Merit or Meritocracy? 60 years and counting…
A BSA Sociology of Education Study Group and the School of Politics, Geography and Sociology, Newcastle University Event
9 April 2018
Newcastle University, UK
Call for Papers
The BSA Sociology of Education Study Group and the School of Politics, Geography and Sociology, Newcastle University invite proposals for papers on merit and meritocracy as part of a one-day conference to mark the 60th anniversary of the publication of Michael Young’s The Rise of the Meritocracy. Using Young’s classic contribution as a springboard, the conference will explore meritocracy in relation to topics including education, social class, elite groups, and social mobility; and in relation to broader ways of thinking about social change and social justice in sociology, social anthropology, social policy and social history.
- Nicola Ingram (Lancaster, BSA Sociology of Education Study Group)
- Jo Littler (City University)
- Cris Shore (Auckland/Stockholm)
- Daniel Smith (Anglia Ruskin)
The conference will examine the contemporary relevance of Young’s ideas. The welfare state he helped to design, and the education system that he speculated would promote talented, hard-working individuals into high status jobs, are much changed. Political values of collectivity and equality have given way to expectations of enterprise, self-actualisation and individualism following neoliberal discourses. Nevertheless, ideas about merit and the notion of meritocracy continue to circulate in political, media, social and academic realms, expressing social critiques and encapsulating hopes for better futures. ‘Meritocracy’ remains a powerful currency for thinking about society past, present and future.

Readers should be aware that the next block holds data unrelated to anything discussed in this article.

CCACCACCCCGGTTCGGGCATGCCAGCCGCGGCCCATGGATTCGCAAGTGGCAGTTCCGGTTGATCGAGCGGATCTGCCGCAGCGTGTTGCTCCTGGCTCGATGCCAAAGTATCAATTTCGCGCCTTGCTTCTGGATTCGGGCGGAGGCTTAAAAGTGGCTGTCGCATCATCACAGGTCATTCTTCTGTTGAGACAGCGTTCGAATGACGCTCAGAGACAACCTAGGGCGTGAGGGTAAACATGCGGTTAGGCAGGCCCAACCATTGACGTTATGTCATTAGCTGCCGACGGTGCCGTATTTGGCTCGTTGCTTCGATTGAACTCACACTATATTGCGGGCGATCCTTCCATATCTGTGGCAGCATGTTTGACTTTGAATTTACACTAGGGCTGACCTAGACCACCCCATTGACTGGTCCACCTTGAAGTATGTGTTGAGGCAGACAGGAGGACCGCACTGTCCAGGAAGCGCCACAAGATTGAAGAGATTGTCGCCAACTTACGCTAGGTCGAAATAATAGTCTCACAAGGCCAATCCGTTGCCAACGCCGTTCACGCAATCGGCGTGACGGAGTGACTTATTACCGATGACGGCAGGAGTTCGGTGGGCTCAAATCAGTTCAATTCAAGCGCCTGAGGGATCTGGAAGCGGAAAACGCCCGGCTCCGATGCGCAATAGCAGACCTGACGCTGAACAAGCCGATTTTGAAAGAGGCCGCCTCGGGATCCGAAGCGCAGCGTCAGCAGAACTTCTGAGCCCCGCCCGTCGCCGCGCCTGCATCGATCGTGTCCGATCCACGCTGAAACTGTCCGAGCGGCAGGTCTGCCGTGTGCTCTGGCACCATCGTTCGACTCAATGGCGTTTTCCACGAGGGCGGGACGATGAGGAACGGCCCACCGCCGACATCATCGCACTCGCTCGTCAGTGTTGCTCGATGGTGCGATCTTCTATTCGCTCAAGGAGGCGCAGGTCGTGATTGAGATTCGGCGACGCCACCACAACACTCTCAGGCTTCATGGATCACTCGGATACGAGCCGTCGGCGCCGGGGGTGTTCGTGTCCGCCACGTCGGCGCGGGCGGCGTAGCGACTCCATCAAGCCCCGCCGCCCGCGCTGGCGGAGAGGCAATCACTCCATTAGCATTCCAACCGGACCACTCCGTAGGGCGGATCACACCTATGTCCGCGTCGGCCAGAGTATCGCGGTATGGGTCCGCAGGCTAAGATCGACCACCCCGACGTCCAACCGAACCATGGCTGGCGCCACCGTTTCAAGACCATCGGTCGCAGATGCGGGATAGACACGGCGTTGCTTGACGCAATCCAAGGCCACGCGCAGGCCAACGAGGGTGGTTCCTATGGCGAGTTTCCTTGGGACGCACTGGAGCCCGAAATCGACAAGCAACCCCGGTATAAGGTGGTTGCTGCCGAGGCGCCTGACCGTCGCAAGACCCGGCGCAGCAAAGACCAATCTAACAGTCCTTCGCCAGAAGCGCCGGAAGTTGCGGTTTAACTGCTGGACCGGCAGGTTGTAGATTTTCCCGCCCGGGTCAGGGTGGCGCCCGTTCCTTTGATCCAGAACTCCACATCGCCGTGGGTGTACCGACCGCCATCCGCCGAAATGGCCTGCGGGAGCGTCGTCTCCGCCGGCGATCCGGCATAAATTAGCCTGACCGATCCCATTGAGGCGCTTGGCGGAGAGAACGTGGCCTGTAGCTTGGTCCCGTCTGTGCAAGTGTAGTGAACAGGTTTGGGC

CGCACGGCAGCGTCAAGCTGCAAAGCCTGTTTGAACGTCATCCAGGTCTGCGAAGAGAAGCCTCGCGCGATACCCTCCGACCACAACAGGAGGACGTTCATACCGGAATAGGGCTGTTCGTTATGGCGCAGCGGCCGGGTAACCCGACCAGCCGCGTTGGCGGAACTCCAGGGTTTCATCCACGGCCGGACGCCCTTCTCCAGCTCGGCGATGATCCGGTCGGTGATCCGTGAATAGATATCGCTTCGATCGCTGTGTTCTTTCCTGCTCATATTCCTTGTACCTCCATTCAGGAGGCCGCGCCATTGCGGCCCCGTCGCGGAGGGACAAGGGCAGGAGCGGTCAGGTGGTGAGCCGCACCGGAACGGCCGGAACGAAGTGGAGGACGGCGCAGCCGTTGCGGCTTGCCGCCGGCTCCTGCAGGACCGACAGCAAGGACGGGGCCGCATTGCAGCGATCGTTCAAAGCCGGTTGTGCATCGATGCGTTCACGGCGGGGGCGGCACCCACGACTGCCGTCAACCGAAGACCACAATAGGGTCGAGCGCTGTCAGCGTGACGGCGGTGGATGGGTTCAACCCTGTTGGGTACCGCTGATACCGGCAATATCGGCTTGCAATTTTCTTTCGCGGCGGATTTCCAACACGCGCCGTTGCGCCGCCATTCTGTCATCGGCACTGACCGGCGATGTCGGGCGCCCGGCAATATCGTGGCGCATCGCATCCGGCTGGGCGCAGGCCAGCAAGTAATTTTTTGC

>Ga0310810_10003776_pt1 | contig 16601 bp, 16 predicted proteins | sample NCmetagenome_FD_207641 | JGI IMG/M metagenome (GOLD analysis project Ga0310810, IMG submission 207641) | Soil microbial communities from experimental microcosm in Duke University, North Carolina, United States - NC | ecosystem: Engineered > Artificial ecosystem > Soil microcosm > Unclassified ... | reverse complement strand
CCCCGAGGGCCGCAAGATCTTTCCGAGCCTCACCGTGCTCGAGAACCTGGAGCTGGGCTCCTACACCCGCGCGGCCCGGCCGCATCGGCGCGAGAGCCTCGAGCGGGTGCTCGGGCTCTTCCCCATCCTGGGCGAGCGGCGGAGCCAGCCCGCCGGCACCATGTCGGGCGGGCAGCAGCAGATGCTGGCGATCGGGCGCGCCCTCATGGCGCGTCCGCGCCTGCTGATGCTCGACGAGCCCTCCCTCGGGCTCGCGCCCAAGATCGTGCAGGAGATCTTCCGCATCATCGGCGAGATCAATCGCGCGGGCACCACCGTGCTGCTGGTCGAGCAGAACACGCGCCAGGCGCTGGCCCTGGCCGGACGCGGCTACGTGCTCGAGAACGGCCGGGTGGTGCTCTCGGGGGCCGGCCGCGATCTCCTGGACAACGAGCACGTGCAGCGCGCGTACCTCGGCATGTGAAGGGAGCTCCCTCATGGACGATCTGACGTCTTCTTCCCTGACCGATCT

We welcome proposals that address these questions and related topics, such as:
- Merit and meritocracy in HE and secondary education: access; widening participation; elite institutions; boundaries and opportunities; audit cultures
- Merit, neoliberal discourses, and personhood
- Qualifications and social mobility
- Gender, age, and ethnicity, in education, labour and careers
- Class boundaries, class relations and elite groups
- ‘Experts’, expert knowledge, and power
- Discursive, intellectual and political histories of ‘meritocracy’
- The future of meritocracy and the role of speculation in sociology and social science
- Public policy debates on educational opportunity
- Implications for organisational practice
The deadline for receiving abstracts of not more than 250 words is 8 December 2017. Please email proposals to email@example.com.
The conference has a modest budget to support doctoral and postdoctoral speakers (to cover certain travel expenses and overnight stays). If you wish to apply for this support, please indicate this when submitting your proposal.
The conference is organised by the Imagining Pasts and Futures research cluster (Sociology, Newcastle): Geoff Payne, Anselma Gallinat, Lisa Garforth and Ruth Graham, supported by the BSA’s Sociology of Education Study Group.